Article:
A dispute between Hamas and Fatah over a Palestinian trucking company halted the flow of goods at the Kerem Shalom crossing – Gaza’s main commercial artery – leaving 70 trucks stranded on the Israeli side on Monday, according to Israeli and Palestinian sources.

It is hoped that the crossing will be open for the transport of goods on Tuesday.

Israel had planned to open the crossing Monday, after closing it for six days to protest the Palestinian-launched rocket from Gaza that landed near Ashkelon on February 25.

But on Monday, Hamas asked the Palestinian company, which transports the goods from Kerem Shalom into Gaza, not to show up at the crossing, according to Israeli security sources. The company complied.

According to the Coordinator of Government Activities in the Territories (COGAT), it is the first time that Hamas has closed the crossing for this reason.

Technically, Israel and the Palestinian Authority in Ramallah jointly operate the crossing, and make all formal decisions with respect to the passageway through separate land crossing authorities; this includes choosing a trucking company to transport goods in and out of the sterile area at Kerem Shalom.

According to Israeli security sources Hamas has unsuccessfully tried to exact a higher tax fee from the contractor, who to date has refused to cede to that demand.

Israeli security sources added that Hamas is trying to replace the Palestinian contractor with one that will be under their control and pay a higher fee.

The PA chose the trucking company that now operates at the crossing.

Hamas wants to make up for revenues it has lost now that Egypt is closing the tunnels for smuggled goods into Gaza, Israeli security sources said.

According to COGAT, “Hamas has been actively trying to push the Palestinian Authority out and take charge of the management of Kerem Shalom, so that they may collect revenue from goods that enter Gaza.” It warned that Hamas’s actions endangered the crossing’s security and operation.

Coordinator of Government Activities in the Territories Maj.- Gen. Eitan Dangot spoke Monday morning with senior PA officials and explained to them that the situation was not viable.

PA Civil Affairs Minister Hussein a- Sheikh said the civil society in Gaza also intervened in the situation to help ensure that the crossing would open on Tuesday.

The issue, he said, is one of control.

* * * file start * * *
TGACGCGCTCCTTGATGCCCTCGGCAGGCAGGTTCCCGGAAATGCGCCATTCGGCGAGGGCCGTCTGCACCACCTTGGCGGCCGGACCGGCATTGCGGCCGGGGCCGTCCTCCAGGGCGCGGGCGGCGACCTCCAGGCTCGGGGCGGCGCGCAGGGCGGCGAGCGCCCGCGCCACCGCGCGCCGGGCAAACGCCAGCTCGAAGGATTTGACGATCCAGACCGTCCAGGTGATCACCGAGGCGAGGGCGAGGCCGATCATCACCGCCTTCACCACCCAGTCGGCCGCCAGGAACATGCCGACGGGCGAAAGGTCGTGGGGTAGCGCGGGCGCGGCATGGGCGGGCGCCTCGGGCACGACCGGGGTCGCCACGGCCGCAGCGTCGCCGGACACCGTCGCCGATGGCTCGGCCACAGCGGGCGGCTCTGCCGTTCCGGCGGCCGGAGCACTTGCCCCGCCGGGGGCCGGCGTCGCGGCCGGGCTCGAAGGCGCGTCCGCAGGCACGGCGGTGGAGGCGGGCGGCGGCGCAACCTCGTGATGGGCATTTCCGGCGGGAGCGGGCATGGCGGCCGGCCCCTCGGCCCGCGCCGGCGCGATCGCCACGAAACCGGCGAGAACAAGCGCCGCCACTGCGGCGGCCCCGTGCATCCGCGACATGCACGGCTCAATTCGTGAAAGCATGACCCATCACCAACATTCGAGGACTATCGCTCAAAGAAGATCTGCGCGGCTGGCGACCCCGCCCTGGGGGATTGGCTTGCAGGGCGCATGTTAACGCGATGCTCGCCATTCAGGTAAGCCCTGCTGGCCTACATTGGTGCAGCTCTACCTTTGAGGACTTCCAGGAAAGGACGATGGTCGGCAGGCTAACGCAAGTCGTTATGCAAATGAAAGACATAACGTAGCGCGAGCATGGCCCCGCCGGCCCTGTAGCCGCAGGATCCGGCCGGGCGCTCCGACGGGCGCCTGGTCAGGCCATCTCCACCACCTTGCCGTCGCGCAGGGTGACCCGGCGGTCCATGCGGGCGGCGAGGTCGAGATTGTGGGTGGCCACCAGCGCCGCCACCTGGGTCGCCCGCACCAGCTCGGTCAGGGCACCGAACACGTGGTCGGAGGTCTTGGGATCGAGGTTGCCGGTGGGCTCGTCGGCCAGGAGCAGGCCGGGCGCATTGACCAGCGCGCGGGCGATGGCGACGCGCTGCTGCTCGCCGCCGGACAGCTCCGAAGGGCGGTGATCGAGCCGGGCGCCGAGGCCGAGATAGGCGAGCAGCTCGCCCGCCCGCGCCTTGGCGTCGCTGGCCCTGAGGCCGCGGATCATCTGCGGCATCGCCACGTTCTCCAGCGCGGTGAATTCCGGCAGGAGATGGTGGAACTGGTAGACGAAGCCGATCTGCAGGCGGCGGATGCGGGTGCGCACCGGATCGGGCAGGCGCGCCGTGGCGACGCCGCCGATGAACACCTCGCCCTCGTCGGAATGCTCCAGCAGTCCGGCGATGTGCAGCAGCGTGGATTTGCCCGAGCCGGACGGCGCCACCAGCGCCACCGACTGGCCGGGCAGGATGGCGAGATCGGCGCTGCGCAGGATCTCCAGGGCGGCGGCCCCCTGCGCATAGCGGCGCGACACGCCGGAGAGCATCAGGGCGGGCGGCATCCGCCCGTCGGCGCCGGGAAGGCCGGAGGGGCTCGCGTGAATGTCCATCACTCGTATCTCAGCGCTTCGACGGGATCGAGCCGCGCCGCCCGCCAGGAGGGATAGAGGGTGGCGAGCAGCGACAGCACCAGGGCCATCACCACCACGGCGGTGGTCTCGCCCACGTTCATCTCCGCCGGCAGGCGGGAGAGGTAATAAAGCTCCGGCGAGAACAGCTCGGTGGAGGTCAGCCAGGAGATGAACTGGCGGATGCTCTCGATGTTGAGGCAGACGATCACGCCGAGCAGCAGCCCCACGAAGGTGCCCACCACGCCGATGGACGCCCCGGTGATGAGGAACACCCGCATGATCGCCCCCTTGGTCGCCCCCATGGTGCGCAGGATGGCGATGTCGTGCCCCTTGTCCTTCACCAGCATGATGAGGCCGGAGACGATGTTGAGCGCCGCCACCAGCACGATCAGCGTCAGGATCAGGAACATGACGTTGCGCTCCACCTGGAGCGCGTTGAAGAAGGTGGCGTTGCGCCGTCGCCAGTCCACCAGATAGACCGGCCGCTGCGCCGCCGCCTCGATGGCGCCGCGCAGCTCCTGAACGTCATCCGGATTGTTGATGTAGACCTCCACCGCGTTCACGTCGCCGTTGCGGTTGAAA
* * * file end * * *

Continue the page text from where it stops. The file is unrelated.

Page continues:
Hamas wants to use a trucking company that it can influence and would be accountable to it rather than an independent private company, Sheikh said.

But, he said, it was the PA which had the ultimate say here. “We will not bow down to Hamas,” he added.

Sari Bashi, executive director of Gisha – Legal Center for Freedom of Movement, charged that both Israel and Hamas were exacting “collective punishment” on the people of Gaza: Israel because of the rockets and Hamas because of the trucking company.

“We are concerned that both governments are restricting movement and the people of Gaza are paying the price,” Bashi said.

Hamas, however, on Monday blamed the situation on Israel and said that the Hamas-run Ministry of Economy was looking to reduce the cost of delivering goods to Gaza.

Hatem Uwaidah, a senior official with the ministry, said Israel has refused to lower the cost of transporting goods or discuss other proposals to facilitate the work at the border crossing.

“For the past five years, we have been trying to solve the issue of the high cost of the fees, which are unrealistic,” he said.

Uwaidah demanded the publication of a tender to select a private company that would replace the present one and be in charge of transporting merchandise at the border crossing.

Israeli security sources said that Uwaidah statements were untrue, noting that Hamas was not involved in the technical or diplomatic operations of the crossing. The sources added that Israel dealt only with the PA on the issue of the crossings.

Sheikh added that Hamas was not trying to lower the crossing fees – it was trying to raise them, by adding in extra costs.

Khaled Abu Toameh contributed to this report.

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